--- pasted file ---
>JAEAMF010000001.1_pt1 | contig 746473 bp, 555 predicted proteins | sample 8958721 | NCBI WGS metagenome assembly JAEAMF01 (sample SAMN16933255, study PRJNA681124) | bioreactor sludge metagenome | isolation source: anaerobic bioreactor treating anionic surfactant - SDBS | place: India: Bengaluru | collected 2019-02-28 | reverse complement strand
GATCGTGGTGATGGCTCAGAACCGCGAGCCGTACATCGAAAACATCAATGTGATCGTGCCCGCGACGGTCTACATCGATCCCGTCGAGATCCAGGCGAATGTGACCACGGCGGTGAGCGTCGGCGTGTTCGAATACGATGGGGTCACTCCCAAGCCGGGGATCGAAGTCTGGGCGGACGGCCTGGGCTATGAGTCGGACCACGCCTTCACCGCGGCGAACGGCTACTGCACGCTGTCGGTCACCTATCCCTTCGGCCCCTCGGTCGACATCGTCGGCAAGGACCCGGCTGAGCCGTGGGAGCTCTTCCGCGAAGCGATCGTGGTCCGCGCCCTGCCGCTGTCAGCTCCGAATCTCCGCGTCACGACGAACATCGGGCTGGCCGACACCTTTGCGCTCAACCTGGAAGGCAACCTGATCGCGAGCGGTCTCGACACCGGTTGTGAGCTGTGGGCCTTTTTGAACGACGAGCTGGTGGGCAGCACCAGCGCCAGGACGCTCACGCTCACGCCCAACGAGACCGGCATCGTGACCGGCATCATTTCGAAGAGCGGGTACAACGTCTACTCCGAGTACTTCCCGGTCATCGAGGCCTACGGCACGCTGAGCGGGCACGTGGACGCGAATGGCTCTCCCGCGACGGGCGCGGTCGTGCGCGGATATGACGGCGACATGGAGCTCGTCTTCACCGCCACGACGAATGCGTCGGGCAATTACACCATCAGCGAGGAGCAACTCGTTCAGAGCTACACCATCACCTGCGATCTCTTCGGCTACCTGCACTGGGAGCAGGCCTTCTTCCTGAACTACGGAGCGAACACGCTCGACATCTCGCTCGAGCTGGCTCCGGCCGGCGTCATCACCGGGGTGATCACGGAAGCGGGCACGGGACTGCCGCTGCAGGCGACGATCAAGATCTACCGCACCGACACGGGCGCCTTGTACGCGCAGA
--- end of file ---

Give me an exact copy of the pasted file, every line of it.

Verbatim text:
>JAEAMF010000001.1_pt1 | contig 746473 bp, 555 predicted proteins | sample 8958721 | NCBI WGS metagenome assembly JAEAMF01 (sample SAMN16933255, study PRJNA681124) | bioreactor sludge metagenome | isolation source: anaerobic bioreactor treating anionic surfactant - SDBS | place: India: Bengaluru | collected 2019-02-28 | reverse complement strand
GATCGTGGTGATGGCTCAGAACCGCGAGCCGTACATCGAAAACATCAATGTGATCGTGCCCGCGACGGTCTACATCGATCCCGTCGAGATCCAGGCGAATGTGACCACGGCGGTGAGCGTCGGCGTGTTCGAATACGATGGGGTCACTCCCAAGCCGGGGATCGAAGTCTGGGCGGACGGCCTGGGCTATGAGTCGGACCACGCCTTCACCGCGGCGAACGGCTACTGCACGCTGTCGGTCACCTATCCCTTCGGCCCCTCGGTCGACATCGTCGGCAAGGACCCGGCTGAGCCGTGGGAGCTCTTCCGCGAAGCGATCGTGGTCCGCGCCCTGCCGCTGTCAGCTCCGAATCTCCGCGTCACGACGAACATCGGGCTGGCCGACACCTTTGCGCTCAACCTGGAAGGCAACCTGATCGCGAGCGGTCTCGACACCGGTTGTGAGCTGTGGGCCTTTTTGAACGACGAGCTGGTGGGCAGCACCAGCGCCAGGACGCTCACGCTCACGCCCAACGAGACCGGCATCGTGACCGGCATCATTTCGAAGAGCGGGTACAACGTCTACTCCGAGTACTTCCCGGTCATCGAGGCCTACGGCACGCTGAGCGGGCACGTGGACGCGAATGGCTCTCCCGCGACGGGCGCGGTCGTGCGCGGATATGACGGCGACATGGAGCTCGTCTTCACCGCCACGACGAATGCGTCGGGCAATTACACCATCAGCGAGGAGCAACTCGTTCAGAGCTACACCATCACCTGCGATCTCTTCGGCTACCTGCACTGGGAGCAGGCCTTCTTCCTGAACTACGGAGCGAACACGCTCGACATCTCGCTCGAGCTGGCTCCGGCCGGCGTCATCACCGGGGTGATCACGGAAGCGGGCACGGGACTGCCGCTGCAGGCGACGATCAAGATCTACCGCACCGACACGGGCGCCTTGTACGCGCAGA